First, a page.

A private member's Bill to abolish imprisonment for people who default on payment of council tax or other local charges and taxes was given an unopposed first reading.
Introducing it, Andy King, Labour MP for Rugby and Kenilworth, said England and Wales were now the only countries in Europe to jail people for local tax default. Imprisonment for debt had been abolished in Scotland in 1987.
The high court had declared unlawful more than 1,000 of the 5,000-plus cases of people jailed by magistrates for local tax default in the 12 years since poll tax was introduced. It was worrying, said Mr King, that none of the relevant government departments knew the number of unlawful imprisonments until they were told by the Zacchaeus 2000 Trust that one of its barrister trustees, Ian Wise, had taken 1,000 such cases through the courts.
'One thousand is the minimum number of unlawful imprisonments because there is no legal aid for local tax or fine defaulters in the magistrates courts. The connection between people imprisoned for default of a local fine and a group of concerned lawyers was made by chance. It was not until after the Benham case reached the European Court of Human Rights in 1996 that magistrates were required to call the duty solicitor if they were minded to imprison', explained Mr King, who listed a number of cases involving very elderly or sick or disabled people.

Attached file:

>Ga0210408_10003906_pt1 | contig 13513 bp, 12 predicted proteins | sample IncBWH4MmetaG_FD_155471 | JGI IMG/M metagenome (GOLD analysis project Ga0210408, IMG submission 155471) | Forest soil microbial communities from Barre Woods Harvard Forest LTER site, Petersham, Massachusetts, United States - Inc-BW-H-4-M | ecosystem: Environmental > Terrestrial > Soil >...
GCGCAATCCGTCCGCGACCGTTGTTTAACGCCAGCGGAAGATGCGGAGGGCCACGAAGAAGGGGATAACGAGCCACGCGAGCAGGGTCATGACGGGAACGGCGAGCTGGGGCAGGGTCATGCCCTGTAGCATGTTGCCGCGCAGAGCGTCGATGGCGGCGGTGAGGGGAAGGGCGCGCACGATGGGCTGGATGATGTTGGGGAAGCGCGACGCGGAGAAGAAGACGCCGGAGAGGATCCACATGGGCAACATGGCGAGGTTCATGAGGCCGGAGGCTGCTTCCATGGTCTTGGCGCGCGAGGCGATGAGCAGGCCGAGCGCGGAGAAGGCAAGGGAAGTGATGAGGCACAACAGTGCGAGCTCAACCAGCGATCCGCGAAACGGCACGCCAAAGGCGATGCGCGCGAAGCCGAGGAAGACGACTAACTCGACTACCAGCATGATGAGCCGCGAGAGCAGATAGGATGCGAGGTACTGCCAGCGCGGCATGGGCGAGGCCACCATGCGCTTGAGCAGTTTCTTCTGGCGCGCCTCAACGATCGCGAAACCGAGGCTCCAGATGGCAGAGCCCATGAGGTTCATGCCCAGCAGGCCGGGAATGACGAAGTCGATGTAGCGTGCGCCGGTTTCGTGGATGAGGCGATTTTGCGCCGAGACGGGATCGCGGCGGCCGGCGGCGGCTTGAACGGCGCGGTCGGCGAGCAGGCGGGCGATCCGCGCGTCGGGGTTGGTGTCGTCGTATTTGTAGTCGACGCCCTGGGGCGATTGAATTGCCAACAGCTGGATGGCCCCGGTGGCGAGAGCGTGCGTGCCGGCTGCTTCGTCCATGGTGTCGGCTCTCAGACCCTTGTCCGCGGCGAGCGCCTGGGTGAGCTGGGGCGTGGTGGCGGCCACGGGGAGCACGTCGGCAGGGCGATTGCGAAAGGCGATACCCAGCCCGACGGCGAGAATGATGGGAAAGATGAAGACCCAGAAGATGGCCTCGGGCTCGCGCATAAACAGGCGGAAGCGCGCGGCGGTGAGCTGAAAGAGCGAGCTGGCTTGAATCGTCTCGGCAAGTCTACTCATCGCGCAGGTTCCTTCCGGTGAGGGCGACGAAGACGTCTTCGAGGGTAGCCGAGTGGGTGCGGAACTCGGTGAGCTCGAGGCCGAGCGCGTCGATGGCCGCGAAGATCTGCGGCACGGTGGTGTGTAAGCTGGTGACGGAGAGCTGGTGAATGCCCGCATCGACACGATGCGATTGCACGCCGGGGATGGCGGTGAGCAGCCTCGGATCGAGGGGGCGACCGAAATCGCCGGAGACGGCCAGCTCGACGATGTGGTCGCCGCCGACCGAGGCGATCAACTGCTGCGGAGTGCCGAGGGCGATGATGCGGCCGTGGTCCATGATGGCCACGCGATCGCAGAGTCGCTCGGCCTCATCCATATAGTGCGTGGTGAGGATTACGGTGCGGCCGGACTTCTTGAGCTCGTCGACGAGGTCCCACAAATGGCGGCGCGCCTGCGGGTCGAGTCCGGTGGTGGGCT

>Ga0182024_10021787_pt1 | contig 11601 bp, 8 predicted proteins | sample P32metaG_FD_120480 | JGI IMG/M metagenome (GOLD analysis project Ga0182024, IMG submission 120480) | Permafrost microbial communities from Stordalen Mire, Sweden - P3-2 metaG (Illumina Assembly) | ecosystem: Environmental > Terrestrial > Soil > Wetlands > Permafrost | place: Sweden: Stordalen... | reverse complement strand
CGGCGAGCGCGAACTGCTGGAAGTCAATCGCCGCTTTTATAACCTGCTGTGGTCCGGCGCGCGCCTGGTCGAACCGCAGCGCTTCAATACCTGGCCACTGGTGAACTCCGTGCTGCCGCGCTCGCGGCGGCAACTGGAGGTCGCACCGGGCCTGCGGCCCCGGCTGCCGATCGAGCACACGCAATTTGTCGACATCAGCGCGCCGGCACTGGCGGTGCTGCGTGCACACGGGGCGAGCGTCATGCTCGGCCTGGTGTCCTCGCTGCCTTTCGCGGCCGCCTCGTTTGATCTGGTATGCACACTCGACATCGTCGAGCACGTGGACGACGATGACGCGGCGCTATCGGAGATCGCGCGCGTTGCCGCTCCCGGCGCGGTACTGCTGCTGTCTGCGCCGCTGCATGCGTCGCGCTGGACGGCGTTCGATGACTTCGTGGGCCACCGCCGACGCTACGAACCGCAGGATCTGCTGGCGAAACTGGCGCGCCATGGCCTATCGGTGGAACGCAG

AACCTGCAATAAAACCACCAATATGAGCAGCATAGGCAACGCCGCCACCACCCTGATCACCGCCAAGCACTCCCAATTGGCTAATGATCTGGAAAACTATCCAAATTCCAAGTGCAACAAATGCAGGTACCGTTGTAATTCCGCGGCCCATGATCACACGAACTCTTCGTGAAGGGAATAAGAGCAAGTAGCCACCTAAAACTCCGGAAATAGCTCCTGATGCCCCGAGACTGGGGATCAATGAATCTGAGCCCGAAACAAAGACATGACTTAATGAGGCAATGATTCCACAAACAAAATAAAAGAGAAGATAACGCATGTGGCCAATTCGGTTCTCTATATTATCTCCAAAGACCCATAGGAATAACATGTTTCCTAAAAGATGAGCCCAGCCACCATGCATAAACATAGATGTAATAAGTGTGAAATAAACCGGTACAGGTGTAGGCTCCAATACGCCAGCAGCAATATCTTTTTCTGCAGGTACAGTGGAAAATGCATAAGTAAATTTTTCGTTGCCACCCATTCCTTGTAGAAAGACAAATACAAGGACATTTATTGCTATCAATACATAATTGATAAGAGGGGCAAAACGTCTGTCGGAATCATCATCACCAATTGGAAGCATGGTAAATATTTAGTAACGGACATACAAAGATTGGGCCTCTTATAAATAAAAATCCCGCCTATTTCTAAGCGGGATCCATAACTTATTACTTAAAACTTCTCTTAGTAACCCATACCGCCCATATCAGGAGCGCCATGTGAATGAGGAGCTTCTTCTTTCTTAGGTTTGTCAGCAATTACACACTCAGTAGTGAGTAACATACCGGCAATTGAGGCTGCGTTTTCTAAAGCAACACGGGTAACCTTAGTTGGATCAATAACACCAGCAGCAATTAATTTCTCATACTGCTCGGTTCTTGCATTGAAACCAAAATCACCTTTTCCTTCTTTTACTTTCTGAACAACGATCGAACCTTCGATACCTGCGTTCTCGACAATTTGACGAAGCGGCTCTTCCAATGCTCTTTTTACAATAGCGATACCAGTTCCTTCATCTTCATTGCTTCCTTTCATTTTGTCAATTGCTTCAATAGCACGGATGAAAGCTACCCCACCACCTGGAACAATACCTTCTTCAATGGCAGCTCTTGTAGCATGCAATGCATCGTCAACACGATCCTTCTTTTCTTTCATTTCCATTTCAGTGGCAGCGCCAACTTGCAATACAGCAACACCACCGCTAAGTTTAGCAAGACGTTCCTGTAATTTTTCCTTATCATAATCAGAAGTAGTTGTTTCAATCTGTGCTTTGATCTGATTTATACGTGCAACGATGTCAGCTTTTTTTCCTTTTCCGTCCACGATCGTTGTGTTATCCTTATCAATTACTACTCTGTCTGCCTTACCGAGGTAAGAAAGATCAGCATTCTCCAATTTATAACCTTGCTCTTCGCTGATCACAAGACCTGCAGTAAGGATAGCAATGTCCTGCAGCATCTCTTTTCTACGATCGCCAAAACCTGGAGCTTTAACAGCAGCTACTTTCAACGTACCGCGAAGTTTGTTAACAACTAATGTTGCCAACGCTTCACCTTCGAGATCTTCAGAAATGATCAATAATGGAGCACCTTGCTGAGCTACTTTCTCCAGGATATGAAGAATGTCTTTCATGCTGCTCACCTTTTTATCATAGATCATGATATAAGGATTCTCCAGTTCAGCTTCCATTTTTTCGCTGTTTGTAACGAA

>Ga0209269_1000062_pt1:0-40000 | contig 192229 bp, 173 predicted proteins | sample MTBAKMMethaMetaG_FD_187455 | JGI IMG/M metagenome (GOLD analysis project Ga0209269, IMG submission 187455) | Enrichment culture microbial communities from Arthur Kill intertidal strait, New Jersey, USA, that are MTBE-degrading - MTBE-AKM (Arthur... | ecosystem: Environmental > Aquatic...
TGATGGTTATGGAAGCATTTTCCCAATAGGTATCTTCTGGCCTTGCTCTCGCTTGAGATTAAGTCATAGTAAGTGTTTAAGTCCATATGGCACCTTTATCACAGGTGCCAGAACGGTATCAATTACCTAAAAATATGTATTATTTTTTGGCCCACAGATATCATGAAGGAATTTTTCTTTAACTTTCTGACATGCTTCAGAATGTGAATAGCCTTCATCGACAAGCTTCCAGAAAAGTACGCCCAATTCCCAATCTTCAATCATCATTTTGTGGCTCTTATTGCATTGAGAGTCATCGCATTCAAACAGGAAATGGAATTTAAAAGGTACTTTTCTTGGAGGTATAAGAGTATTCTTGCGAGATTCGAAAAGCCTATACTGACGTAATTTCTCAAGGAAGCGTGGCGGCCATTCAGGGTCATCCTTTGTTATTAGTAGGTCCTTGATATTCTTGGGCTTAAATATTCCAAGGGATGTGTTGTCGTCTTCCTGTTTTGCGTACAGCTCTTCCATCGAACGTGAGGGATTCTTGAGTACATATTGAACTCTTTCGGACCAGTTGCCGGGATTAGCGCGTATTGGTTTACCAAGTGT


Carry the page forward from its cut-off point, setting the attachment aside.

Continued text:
News of imprisonment spreads throughout deprived communities because council enforcement officers and bailiffs threaten many vulnerable people, many of whom then borrow from door-to-door lenders at extortionate interest rates ranging from 100% to 300% APR.
Mr King continued: 'A seismic fault in current procedures is the absence of any statutory means inquiry by local authorities before they start enforcement. The Inland Revenue knows the means of the income tax payer before it starts its processes, and magistrates enforce fines through means inquiries, but when local authorities are required to attempt distress before they issue a commital warrant, they are often blind to the means of the council tax defaulter'.
The magistrates court hearing was the only part of the enforcement process at which the means of the debtor must be taken into account. Such debts must be dealt with more fairly and efficiently through reductions from wages or benefits according to means, said Mr King.
'Scotland abolished imprisonment for debt in 1987. It is high time that England and Wales did the same. I ask the house to consign the Dickensian practice of sending the poor to debtors' prisons to history once and for all', he concluded.
The Bill will have its second reading on 19 July. It is unlikely to become law because of lack of parliamentary time. However, its supporters will hope to influence the government's legislative programme in the next parliamentary session.
Hansard 2 July 2002: Column 88-89